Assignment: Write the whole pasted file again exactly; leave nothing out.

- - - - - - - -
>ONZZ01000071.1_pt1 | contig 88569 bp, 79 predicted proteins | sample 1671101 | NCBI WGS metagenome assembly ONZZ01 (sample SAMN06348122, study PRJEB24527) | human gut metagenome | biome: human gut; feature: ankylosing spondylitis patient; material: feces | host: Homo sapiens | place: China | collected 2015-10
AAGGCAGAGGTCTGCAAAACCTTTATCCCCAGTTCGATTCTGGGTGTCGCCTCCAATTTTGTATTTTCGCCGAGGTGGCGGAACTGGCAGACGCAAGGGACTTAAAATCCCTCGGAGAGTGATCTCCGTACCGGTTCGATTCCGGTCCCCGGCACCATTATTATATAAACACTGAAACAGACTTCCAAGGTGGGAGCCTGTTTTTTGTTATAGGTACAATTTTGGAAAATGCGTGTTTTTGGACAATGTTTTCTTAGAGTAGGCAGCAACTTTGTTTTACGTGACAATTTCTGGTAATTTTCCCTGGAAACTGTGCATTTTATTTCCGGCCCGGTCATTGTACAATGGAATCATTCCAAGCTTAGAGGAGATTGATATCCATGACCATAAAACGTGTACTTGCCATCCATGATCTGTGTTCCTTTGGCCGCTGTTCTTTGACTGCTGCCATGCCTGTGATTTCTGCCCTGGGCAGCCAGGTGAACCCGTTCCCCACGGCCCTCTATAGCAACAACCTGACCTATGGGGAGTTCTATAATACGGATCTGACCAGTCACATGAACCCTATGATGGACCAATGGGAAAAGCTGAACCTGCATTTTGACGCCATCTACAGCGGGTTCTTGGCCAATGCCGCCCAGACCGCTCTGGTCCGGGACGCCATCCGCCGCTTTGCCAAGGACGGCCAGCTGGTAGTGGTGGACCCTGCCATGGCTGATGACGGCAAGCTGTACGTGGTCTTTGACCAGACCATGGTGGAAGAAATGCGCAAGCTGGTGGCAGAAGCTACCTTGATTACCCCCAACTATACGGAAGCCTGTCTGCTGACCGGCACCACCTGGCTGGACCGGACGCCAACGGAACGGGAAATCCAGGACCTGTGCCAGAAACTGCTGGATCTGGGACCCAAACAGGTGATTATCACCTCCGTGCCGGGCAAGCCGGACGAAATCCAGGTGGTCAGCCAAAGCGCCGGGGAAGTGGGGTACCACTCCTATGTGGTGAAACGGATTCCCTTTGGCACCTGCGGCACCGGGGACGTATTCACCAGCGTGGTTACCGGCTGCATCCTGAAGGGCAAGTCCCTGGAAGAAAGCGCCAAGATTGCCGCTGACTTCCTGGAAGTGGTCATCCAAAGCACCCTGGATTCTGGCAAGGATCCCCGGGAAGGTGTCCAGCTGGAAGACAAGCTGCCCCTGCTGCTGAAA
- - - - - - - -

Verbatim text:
>ONZZ01000071.1_pt1 | contig 88569 bp, 79 predicted proteins | sample 1671101 | NCBI WGS metagenome assembly ONZZ01 (sample SAMN06348122, study PRJEB24527) | human gut metagenome | biome: human gut; feature: ankylosing spondylitis patient; material: feces | host: Homo sapiens | place: China | collected 2015-10
AAGGCAGAGGTCTGCAAAACCTTTATCCCCAGTTCGATTCTGGGTGTCGCCTCCAATTTTGTATTTTCGCCGAGGTGGCGGAACTGGCAGACGCAAGGGACTTAAAATCCCTCGGAGAGTGATCTCCGTACCGGTTCGATTCCGGTCCCCGGCACCATTATTATATAAACACTGAAACAGACTTCCAAGGTGGGAGCCTGTTTTTTGTTATAGGTACAATTTTGGAAAATGCGTGTTTTTGGACAATGTTTTCTTAGAGTAGGCAGCAACTTTGTTTTACGTGACAATTTCTGGTAATTTTCCCTGGAAACTGTGCATTTTATTTCCGGCCCGGTCATTGTACAATGGAATCATTCCAAGCTTAGAGGAGATTGATATCCATGACCATAAAACGTGTACTTGCCATCCATGATCTGTGTTCCTTTGGCCGCTGTTCTTTGACTGCTGCCATGCCTGTGATTTCTGCCCTGGGCAGCCAGGTGAACCCGTTCCCCACGGCCCTCTATAGCAACAACCTGACCTATGGGGAGTTCTATAATACGGATCTGACCAGTCACATGAACCCTATGATGGACCAATGGGAAAAGCTGAACCTGCATTTTGACGCCATCTACAGCGGGTTCTTGGCCAATGCCGCCCAGACCGCTCTGGTCCGGGACGCCATCCGCCGCTTTGCCAAGGACGGCCAGCTGGTAGTGGTGGACCCTGCCATGGCTGATGACGGCAAGCTGTACGTGGTCTTTGACCAGACCATGGTGGAAGAAATGCGCAAGCTGGTGGCAGAAGCTACCTTGATTACCCCCAACTATACGGAAGCCTGTCTGCTGACCGGCACCACCTGGCTGGACCGGACGCCAACGGAACGGGAAATCCAGGACCTGTGCCAGAAACTGCTGGATCTGGGACCCAAACAGGTGATTATCACCTCCGTGCCGGGCAAGCCGGACGAAATCCAGGTGGTCAGCCAAAGCGCCGGGGAAGTGGGGTACCACTCCTATGTGGTGAAACGGATTCCCTTTGGCACCTGCGGCACCGGGGACGTATTCACCAGCGTGGTTACCGGCTGCATCCTGAAGGGCAAGTCCCTGGAAGAAAGCGCCAAGATTGCCGCTGACTTCCTGGAAGTGGTCATCCAAAGCACCCTGGATTCTGGCAAGGATCCCCGGGAAGGTGTCCAGCTGGAAGACAAGCTGCCCCTGCTGCTGAAA